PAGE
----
On our last trip to Israel we learned a very rich word in Hebrew, a new concept, that really impacted us and gave us a deeper understanding of what our mission as believers in Jesus should look like. The word in Hebrew is m’sharet (mesharet) and is translated in English as assistant or aide. However, this word, as it related to the Hebrew culture of that day, went much deeper than a single word in English could capture.
If you look up the word in the Hebrew concordance, (Strong’s 8334), it is defined as, “to minister, to serve as an attendant, to wait upon someone as a squire waits on a knight.” It is used to describe someone who believes so passionately in their master’s mission that they would do any task or anything to assist in what their master was doing. A m’sharet went everywhere with their master and did all the manual labor and the menial tasks in order to help their master through the day and served as an apprentice to him.
The word is used in the Hebrew Testament in Exodus 24:13 to describe this relationship between Moses and Joshua. In this set of verses, Moses takes his m’sharet, Joshua,and takes him up Mt. Sinai with him to meet God. Although the text doesn’t specifically say it, the implication is that Joshua was the porter for the trip up the mountain. Exodus 33:11 again calls Joshua Moses’ attendant and says that Moses used him to guard the tent of meeting. Previously, in Exodus 17:9 Moses orders Joshua, his right hand man, to fight the Amalekites. In Deuteronomy 1:38 God tells Moses to encourage his assistant Joshua and teach him what he knows, because Joshua will eventually become the new leader of all Israel. Numbers 11:28 says that Joshua had been Moses’ aide since his youth.
Later, in Joshua 1:3 and 3:7, after the death of Moses, the Lord speaks to Joshua and identifies him as Moses attendant (mesharet Moshe). Because of this relationship with Moses, God makes Joshua the new leader and charges him with taking the Israelites across the Jordan into the land that they had been promised. The sages from early times, in discussing this passage, noted that God called Joshua “m’sharet” instead of “talmid” (disciple), for a reason. Joshua wasn’t a great leader because he knew his Torah, but because he had been with Moses and had watched him in action for all those years. He learned from Moses experiences and had practiced the art of leadership before he had to use it. He had carried Moses pack, he had waited on him hand and foot, slept and ate in the same tent, and had even gone to battle for him. He had done his apprenticeship directly under the eyes of the master.
As another example, 1 Kings 19:21 says,”Then he (Elisha) set out to follow Elijah and became his attendant (m’sharet).” In this story in 1 Kings, Elisha said goodbye to his comfortable home and well off family to become Elijah’s personal servant. Again, the word m’sharet is used instead of talmid. He was his apprentice, his servant. Later in 2 Kings 3:11, Elisha is identified as a prophet and someone worthy for King Jeshophat to talk to by describing him as “the one who used to pour water on Elijah’s hand“ (he waited on him). Again, the sages noted that what qualified Elisha was not that he was book smart but that he served (his master).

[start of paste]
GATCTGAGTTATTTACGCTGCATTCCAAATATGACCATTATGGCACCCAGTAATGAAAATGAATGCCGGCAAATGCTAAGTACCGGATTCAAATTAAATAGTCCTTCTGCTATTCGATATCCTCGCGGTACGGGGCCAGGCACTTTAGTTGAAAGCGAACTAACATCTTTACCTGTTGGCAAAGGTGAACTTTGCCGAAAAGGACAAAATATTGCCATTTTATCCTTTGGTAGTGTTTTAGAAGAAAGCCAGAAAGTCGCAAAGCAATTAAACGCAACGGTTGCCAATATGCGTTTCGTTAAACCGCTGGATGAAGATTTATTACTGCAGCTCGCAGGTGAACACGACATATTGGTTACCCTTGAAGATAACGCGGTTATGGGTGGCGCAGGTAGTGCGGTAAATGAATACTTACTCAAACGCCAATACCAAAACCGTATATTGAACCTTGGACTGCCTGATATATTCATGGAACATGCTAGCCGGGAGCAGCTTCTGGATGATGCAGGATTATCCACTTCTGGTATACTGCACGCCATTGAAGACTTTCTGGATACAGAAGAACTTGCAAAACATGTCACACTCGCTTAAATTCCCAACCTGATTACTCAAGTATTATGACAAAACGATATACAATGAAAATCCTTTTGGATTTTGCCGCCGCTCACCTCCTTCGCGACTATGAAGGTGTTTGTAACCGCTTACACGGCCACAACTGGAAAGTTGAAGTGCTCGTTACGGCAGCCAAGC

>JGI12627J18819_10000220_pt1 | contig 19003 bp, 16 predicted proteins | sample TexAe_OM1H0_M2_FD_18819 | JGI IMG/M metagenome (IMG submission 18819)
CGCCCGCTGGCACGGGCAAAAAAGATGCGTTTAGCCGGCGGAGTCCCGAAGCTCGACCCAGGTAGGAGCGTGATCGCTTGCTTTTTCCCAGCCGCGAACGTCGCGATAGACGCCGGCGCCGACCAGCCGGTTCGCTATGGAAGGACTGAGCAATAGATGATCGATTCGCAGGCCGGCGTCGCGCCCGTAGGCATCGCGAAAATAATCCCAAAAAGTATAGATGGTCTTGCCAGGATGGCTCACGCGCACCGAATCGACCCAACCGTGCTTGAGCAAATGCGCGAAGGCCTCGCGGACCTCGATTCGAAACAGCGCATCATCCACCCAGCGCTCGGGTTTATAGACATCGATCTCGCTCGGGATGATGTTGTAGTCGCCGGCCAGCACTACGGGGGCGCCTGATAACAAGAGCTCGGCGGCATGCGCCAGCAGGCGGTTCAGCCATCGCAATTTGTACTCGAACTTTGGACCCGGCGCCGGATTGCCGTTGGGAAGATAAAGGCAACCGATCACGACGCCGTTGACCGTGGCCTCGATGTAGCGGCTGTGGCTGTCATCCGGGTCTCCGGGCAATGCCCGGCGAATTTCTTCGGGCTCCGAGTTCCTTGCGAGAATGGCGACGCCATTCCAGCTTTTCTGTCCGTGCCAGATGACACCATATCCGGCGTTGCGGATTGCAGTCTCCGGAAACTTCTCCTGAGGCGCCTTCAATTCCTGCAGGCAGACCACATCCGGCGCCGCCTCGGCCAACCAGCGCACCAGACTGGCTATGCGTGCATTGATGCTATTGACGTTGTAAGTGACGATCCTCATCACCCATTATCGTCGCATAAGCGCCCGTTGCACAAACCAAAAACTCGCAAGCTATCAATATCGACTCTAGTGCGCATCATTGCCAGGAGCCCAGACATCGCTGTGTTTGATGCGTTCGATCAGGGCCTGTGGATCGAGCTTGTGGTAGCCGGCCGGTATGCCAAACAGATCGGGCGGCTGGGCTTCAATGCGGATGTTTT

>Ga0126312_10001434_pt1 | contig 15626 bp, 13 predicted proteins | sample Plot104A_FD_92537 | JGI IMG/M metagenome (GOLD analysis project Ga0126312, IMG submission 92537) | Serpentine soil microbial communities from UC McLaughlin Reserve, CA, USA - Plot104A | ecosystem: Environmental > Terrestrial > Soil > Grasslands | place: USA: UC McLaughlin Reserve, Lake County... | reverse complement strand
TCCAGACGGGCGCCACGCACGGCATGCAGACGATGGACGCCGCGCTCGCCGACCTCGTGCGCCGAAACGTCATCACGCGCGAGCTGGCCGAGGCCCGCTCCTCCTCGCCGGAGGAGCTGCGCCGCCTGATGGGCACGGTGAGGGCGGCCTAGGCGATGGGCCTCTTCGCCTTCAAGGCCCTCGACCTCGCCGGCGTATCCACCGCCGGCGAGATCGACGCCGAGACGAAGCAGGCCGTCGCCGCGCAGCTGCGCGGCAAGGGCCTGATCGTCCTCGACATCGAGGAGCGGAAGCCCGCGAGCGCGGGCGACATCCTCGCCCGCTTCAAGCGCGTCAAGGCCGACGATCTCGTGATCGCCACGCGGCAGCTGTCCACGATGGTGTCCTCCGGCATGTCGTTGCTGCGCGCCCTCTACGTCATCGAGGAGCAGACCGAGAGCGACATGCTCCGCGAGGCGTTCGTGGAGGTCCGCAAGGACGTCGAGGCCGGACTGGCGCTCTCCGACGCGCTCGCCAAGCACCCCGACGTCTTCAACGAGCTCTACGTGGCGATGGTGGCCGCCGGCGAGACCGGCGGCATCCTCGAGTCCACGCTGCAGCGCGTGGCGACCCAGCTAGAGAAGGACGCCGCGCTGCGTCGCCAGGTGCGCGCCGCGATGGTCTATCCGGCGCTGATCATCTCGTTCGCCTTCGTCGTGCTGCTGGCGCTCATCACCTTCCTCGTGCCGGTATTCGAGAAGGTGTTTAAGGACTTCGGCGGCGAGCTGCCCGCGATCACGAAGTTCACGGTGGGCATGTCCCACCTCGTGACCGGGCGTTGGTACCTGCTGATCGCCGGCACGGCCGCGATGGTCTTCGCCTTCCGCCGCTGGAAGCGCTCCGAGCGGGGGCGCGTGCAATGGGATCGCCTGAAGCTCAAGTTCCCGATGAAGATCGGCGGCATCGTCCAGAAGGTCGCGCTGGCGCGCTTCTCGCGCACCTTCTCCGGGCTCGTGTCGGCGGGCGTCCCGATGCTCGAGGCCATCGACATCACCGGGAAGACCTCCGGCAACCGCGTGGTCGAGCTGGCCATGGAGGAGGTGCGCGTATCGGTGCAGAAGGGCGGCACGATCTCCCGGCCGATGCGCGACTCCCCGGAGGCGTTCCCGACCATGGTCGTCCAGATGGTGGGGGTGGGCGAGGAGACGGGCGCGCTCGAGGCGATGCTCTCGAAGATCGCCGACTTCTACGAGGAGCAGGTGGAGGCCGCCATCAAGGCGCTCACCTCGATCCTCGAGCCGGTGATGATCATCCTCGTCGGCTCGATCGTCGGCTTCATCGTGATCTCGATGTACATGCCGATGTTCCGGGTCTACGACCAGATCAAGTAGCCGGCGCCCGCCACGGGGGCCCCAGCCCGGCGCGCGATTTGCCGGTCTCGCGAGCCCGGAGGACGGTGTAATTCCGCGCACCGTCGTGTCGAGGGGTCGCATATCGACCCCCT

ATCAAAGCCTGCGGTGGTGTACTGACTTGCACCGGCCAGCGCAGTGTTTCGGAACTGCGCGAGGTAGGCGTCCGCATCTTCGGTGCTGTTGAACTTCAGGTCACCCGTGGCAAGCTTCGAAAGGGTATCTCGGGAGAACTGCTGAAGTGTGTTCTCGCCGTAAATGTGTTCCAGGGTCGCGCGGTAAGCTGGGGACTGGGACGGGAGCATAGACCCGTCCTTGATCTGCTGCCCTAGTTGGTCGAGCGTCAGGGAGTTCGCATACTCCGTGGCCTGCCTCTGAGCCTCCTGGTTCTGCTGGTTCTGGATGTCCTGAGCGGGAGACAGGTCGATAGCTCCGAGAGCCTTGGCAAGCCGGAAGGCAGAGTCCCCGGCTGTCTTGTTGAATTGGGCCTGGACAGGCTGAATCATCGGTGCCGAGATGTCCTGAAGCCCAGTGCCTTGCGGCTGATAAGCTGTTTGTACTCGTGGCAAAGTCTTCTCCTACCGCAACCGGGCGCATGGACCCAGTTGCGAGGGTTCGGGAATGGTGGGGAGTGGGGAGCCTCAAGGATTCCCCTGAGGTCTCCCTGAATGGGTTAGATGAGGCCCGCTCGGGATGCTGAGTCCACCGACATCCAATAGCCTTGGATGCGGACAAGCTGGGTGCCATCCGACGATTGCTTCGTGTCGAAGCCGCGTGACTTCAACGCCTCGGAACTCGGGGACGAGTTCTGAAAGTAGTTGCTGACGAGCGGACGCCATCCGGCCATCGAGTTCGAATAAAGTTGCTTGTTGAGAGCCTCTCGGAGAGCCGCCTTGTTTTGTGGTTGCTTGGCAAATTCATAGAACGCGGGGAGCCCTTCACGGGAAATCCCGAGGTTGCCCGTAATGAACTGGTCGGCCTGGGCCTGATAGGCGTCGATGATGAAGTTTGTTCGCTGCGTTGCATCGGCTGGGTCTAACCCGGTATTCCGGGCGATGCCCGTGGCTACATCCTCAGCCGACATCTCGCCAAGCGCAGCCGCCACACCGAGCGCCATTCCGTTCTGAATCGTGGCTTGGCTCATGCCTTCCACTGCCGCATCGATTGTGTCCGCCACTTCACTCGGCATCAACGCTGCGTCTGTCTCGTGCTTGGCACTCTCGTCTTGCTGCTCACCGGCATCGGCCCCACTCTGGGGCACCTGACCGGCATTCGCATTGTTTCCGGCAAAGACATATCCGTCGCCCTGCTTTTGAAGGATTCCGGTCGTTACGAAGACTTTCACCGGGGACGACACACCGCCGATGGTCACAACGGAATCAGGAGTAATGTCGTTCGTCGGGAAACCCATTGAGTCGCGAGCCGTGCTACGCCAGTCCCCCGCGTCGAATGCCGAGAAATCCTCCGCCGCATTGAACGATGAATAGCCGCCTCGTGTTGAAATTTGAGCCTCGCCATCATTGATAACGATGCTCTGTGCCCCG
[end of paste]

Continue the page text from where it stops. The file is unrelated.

There are many other examples of m’sharet in scripture. Elsiha also had a mesharet (2 Kings 4:43 and 6:15). Samuel was Eli’s m’sharet (1 Samuel 2:11). The point is that certain educational experiences can only be learned through apprenticeship. Book knowledge is insufficient. It is necessary to learn by practicing, getting your hands dirty, and learning directly under the eyes of the master.
What about the New Testament? Did Jesus have m’sharet? If you will think about it, Jesus never rowed the boat, carried his pack, kept up with the money, prepared the upper room, went in to town to buy food, or took care of feeding his followers. The disciples did all the menial work! They believed so passionately in his mission that they were willing to do anything and go anywhere just to be in his company and in on the action. They were anxious to show him that they believed in his mission. They didn’t just sit around and discuss the scriptures as his peers, they were apprentices in every phase of life.
Should we be thinking more of ourselves as Jesus’ m’sharet than just his student or convert? Much of the emphasis in modern Christianity is focused on “me”; my walk, my happiness, my quiet time. We really buy into the cross and the fact that Jesus saved us, but we are not as anxious to buy into the mission and the hard work it requires. It is definitely not our mission just to be saved and the mission is really not about us. Do you buy into the mission to do whatever it takes to model and please the rabbi? Are you willing to do the hard and sometimes menial work that is required to be an attendant? The word mission implies a journey and every journey requires effort. Jesus is looking for some m’sharet to follow him and learn from him on the journey. Are you willing to buy in as his attendant?
P.S. Another example of m’sharet in the New Testament would be Timothy to Paul.
P.S.S. Some scriptures to read to bring this point home are as follows:
- Luke 22:24-27
- Matthew 25:21
- Matthew 20:26
- John 14:1-17
About the author:
Bob is the creator of this site and a disciple of Ray Vander Laan. Along with his wife of 50 years, he teaches a Bible study at Christ’s Church in Roswell, NM. He is also an avid hunter and fisher.